Such argument as this seems futile but it is, nonetheless, why I keep this blog. Except I don’t normally single out another blogger to argue against. So, allow me to clarify up front, I aim to be respectful, and I will not divulge the identity of the other blog. Therefore, it is likely this other opinionater will not find me or my argument. That will avoid arguing with fools. Thus, I will take my potshots and cheap shots rather than inviting an honest debate. But you can decide for yourself whether I am a kook still. This is a bit unfair in the fullest sense, I know. But I present the other’s opinion as honestly and forthrightly as I can without exposing them on purpose for humiliation.
But here’s the thing: I found a blog which almost lifted the attitude toward the poor and needy right out of Corbett and Fikkert without showing any sign of familiarity with them. This was published by a pastor who came to dramatically similar conclusions and chose to terribly misuse the parable of the rich man and Lazarus to make his point. I don’t know where to be stunned more: a pastor’s terrible mishandling of Scripture or yet another excuse, in the guise of biblical study to mistreat the poor.
This fellow starts off strong too! He confesses he is like the rich man in some ways, that he sees the poor yet manages not to really see them. I never thought this was the affliction of the rich man in the parable, exactly, but it might be a fair way of thinking of him. He sees Lazarus suffering there, but he isn’t moved to help. Certainly, some level of this indifference is clear in the parable, though looking at Lazarus while not really seeing him with sympathy is not a stated feature. At most, it’s an incidental observation.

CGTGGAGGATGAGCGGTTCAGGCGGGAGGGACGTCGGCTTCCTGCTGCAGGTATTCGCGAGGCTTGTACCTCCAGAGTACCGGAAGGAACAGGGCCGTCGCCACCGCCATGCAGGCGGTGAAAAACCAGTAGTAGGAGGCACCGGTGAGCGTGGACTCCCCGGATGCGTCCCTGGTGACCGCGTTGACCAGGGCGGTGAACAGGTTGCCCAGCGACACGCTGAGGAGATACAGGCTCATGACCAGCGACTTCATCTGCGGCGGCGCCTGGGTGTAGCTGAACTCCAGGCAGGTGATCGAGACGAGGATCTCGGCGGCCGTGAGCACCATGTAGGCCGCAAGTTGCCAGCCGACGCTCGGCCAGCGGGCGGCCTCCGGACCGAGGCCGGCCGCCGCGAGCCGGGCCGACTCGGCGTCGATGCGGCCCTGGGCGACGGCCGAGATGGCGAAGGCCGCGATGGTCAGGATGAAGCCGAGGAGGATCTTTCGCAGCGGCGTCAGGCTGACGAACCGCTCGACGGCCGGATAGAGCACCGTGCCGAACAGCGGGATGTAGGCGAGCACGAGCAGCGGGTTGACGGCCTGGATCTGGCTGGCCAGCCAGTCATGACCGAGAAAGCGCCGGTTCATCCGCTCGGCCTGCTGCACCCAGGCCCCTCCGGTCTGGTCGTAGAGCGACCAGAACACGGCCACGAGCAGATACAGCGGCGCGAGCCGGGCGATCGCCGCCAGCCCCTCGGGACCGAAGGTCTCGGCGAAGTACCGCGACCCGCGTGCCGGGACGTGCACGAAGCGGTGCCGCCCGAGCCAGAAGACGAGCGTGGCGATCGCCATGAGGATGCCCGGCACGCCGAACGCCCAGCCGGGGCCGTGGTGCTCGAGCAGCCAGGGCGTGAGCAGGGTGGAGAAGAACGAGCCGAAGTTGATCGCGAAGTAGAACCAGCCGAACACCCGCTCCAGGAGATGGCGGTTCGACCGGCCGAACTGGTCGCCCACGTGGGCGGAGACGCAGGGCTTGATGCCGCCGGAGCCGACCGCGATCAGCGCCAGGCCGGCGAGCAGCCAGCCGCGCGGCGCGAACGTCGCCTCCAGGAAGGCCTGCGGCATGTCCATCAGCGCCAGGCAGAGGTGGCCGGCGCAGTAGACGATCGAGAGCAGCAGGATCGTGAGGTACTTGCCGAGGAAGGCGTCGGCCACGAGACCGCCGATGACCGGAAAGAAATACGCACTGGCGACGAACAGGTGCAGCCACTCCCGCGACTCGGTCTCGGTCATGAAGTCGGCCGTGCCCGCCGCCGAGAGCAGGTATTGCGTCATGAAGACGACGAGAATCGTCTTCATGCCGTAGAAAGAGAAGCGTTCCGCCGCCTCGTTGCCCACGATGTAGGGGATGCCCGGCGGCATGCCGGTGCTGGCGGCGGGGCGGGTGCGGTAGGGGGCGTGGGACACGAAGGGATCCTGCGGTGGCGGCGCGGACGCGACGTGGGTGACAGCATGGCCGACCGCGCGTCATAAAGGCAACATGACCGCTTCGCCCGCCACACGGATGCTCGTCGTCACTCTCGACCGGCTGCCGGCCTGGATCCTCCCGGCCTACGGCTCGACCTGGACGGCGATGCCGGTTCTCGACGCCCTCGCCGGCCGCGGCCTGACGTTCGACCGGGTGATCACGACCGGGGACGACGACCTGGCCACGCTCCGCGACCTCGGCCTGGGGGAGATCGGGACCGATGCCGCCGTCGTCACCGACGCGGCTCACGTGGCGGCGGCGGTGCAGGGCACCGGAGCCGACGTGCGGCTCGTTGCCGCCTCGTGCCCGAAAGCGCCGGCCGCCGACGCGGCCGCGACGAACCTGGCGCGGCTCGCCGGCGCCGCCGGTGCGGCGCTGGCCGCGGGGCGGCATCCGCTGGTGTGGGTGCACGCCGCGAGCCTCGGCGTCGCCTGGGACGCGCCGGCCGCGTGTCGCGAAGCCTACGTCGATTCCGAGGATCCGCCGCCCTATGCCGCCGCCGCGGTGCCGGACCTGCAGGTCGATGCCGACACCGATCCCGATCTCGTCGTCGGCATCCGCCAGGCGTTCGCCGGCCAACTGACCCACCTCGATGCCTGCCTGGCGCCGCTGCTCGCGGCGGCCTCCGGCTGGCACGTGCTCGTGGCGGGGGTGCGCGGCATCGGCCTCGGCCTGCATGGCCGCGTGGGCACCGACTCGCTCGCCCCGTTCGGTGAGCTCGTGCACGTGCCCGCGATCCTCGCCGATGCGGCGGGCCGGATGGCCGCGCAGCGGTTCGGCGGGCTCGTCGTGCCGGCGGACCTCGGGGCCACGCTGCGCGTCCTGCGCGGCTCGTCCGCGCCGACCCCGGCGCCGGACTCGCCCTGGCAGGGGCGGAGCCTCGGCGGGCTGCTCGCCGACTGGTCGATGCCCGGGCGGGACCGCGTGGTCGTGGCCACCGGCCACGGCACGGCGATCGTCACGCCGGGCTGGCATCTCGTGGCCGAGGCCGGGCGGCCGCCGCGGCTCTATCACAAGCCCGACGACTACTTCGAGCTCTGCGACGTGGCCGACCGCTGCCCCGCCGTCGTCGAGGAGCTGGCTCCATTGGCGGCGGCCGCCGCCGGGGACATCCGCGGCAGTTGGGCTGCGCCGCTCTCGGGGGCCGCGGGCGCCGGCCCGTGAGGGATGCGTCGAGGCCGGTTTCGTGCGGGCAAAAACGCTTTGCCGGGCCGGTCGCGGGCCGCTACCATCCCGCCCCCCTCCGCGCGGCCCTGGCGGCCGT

It’s here the blogging pastor confesses quite powerfully that he is like the rich man in just this way. And for just a moment, I sense this blogger is really on to something. It’s here he reveals too that he is a pastor, that at a time years ago, he was leading a church in a rough neighborhood where frequently needy beggars came to him seeking a handout. He gave them money, he says, even divulging amounts he sometimes parted with for the asking, and I am starting to get a little confused because he just likened himself to the rich man who did not give to Lazarus at all.
This man, presumably, is a seminary educated pastor and not one of those who sends off for a certificate from the bottom of a box of Cracker Jacks. So, I am really troubled at how he has transitioned as he has. He presents himself as a giver and likens himself to the man Jesus describes as not giving. Does he think I won’t notice? How is the paster doesn’t notice this?
It’s also right about here he claims his “help” – a word he put in quotations to designate how it was not truly help at all. (I’m beginning to think it’s this diseased sense of “help” which clearly isn’t biblical that corrodes good biblical analysis. Maybe not, but I sense this is about the same place Corbett and Fikkert make their departure too.)
This already is quite a deviation, actually, from the parable the pastor speaks of. His confession has subtly morphed. When he opened claiming he saw needy people but managed it without compassion, he likened this to the rich man in the parable which was fair, though maybe a stretch. But now his confession is that actually he was giving to the needy, which is completely UNLIKE the rich man in the parable, but complicating things by saying his giving was enabling instead of “help.” (He did not use quotations for the word “enable.”)